Does my consideration of a Hopper painting feel as good as the night I persuaded my tenth grade girlfriend to flee her prep school on an interstate bus to meet me in my older brother’s college dorm in Boston, where we fell asleep on the bare wooden floor in front of the fireplace and she slept on her side with her back to me and I awoke to sputtering firelight to find the palm of my right hand resting in the valley of her soft waist between the top of her jeans and the bottom of her ridden-up blue sweater, and it felt as if all of the currents at the heart of the universe were flowing beneath her skin? Does looking at a Hopper feel that good?
Well, no. But the two have something in common. In the contemplation of both (and that’s more or less what my tryst entailed—contemplation), there is something being stirred and stoked that physical pleasures can’t fuel: the imagination, with its promise of the infinite. Of anything you might want. Just beyond the frame of a Hopper, there’s always something more.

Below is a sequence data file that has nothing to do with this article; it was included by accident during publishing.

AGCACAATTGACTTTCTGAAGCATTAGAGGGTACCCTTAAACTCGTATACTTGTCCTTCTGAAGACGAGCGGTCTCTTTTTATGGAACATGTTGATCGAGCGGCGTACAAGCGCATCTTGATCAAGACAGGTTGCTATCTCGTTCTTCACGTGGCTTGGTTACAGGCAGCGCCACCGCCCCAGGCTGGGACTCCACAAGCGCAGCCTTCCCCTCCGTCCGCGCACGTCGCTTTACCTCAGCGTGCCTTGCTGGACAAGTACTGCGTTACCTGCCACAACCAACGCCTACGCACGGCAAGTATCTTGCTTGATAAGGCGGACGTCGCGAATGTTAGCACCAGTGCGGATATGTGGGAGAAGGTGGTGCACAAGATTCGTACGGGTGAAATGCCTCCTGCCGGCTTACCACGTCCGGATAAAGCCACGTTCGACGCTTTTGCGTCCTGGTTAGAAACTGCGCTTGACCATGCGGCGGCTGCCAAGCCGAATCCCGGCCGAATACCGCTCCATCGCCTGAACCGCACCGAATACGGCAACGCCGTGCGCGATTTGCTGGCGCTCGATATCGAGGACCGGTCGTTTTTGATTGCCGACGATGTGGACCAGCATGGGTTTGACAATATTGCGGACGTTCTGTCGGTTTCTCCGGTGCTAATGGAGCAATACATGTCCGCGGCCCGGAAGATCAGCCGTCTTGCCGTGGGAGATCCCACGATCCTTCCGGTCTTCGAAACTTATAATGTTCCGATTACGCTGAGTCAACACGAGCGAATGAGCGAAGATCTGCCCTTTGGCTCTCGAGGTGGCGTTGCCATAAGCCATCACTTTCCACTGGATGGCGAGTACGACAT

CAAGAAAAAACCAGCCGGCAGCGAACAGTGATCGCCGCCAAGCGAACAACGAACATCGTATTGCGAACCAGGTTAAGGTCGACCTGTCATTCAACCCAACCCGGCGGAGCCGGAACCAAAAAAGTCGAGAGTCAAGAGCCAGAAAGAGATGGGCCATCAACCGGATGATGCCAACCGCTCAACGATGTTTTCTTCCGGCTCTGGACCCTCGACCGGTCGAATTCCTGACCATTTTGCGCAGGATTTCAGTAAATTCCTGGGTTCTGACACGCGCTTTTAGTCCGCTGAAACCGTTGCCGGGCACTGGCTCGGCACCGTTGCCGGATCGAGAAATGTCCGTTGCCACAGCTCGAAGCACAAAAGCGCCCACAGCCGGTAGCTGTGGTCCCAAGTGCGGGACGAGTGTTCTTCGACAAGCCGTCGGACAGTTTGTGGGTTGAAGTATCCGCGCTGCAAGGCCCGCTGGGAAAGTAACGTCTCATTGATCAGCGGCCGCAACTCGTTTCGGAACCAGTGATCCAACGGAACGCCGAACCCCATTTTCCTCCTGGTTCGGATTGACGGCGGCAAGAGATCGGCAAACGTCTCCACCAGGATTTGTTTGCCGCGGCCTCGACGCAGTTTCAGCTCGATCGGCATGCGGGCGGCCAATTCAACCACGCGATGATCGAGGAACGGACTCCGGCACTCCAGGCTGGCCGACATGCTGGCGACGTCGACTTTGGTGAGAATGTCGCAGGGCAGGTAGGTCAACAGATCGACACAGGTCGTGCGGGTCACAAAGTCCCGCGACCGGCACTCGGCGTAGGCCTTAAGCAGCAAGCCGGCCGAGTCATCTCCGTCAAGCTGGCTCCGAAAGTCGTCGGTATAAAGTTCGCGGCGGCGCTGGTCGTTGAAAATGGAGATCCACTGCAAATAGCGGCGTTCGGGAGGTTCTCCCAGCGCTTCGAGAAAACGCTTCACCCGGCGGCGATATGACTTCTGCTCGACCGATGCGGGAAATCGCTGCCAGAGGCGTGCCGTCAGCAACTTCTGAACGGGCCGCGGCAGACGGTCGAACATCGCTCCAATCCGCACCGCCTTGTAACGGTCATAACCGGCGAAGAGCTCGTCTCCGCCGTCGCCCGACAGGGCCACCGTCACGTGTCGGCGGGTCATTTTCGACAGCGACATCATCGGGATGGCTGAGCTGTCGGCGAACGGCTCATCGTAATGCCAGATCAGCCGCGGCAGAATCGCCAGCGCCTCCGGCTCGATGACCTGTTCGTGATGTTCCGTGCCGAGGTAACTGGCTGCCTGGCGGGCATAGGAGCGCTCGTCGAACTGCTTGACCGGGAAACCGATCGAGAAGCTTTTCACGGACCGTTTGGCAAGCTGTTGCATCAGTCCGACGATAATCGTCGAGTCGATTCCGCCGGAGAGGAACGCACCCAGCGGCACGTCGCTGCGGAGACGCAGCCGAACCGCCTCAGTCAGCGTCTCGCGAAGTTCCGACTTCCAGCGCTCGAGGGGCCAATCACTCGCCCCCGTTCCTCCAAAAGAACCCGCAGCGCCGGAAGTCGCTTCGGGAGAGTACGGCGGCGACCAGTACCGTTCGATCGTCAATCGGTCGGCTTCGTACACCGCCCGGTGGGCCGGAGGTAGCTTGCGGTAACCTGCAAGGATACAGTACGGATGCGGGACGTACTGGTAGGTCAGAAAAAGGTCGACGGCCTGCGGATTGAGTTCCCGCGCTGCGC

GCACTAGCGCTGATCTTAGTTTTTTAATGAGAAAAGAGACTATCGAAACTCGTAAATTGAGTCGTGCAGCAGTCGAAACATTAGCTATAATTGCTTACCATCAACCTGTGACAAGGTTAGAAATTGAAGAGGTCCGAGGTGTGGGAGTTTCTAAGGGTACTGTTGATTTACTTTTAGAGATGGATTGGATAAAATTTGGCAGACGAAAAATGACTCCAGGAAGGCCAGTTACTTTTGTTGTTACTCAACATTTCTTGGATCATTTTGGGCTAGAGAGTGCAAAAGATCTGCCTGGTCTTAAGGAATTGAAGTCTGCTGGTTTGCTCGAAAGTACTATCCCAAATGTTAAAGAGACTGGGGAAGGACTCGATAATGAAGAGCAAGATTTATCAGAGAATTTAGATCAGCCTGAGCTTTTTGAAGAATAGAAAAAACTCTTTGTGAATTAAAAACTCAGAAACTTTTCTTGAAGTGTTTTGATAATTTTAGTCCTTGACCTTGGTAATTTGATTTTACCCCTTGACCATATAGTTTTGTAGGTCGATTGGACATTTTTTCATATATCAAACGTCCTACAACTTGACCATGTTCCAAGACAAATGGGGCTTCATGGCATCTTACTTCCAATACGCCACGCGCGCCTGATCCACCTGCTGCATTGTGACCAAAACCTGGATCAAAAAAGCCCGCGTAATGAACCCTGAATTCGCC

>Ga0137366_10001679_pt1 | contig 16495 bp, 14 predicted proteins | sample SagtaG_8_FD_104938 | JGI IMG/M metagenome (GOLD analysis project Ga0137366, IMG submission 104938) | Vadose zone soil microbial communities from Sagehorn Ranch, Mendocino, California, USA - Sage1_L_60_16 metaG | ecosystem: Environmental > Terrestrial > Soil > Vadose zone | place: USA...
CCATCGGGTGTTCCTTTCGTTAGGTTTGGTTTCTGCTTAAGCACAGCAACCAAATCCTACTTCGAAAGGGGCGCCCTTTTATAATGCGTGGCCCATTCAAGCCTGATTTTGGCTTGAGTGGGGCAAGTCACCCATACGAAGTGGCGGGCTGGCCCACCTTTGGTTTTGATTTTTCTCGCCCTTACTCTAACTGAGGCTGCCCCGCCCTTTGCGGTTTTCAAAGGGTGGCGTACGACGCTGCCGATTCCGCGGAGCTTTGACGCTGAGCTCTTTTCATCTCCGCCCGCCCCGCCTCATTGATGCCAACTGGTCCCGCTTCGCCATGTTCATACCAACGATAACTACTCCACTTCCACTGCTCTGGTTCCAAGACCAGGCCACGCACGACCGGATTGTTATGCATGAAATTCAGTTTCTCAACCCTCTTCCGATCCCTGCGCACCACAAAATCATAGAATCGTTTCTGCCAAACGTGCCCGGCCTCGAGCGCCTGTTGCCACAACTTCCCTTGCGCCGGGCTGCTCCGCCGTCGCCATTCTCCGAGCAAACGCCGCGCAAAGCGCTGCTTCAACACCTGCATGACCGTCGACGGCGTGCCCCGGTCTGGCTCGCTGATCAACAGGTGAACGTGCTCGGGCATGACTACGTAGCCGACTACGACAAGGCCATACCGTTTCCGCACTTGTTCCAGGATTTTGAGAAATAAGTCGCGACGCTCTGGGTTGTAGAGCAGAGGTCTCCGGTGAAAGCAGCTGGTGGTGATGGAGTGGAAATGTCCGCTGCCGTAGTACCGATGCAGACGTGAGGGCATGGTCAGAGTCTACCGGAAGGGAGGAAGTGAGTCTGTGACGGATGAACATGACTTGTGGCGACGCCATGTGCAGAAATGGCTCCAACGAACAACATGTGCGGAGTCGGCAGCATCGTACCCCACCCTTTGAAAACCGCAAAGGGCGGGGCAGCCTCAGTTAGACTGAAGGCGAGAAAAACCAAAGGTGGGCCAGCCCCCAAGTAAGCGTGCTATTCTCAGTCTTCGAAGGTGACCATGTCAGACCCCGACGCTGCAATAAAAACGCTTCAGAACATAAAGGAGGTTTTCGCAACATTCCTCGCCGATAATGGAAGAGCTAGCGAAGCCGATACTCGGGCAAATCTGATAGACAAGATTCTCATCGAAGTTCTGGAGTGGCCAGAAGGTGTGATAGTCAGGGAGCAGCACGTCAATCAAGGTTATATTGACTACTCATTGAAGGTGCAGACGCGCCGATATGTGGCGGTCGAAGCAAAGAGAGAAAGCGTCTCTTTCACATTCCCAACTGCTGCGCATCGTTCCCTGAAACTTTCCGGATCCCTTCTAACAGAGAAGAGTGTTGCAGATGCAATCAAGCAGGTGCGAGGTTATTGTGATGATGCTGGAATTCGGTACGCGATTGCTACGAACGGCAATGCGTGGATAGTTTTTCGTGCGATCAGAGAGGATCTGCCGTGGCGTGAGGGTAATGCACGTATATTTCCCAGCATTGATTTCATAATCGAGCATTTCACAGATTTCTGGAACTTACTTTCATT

Take the country road in Gas: It’s a road to nowhere in particular, but wherever it’s going, things are probably better there. Or the faceless city in Manhattan Bridge Loop: You’d think it nothing but a cold pile of brick. But I know better. I know that inside the buildings, there is more to be found; there’s the soul of a city. And when I spend time in front of the canvas, I find it.
Or take High Noon. The woman’s bathrobe has fallen open, but shadows demurely cloak her. She is turning her face to the sun. Upstairs, behind waving curtains, her bedroom is dark. There might be someone in it. There might have been someone in it not long ago. There might be someone in it soon. Me, maybe.
You may remain unconvinced. You may find it a preposterous notion that the good life could be made up of windows into a state of mind. You may insist that the good life must comprise the sensory pleasures and the sensual ones. But when your Mondavi Cabernet is drained down to the sediment, your Jag needs new valves and your woman has dismissed you like an empty can of cat food lobbed into the trash, I’ll still have this place where, even if the sun reveals a world that’s haunting and bleak, it’s a sun that never sets.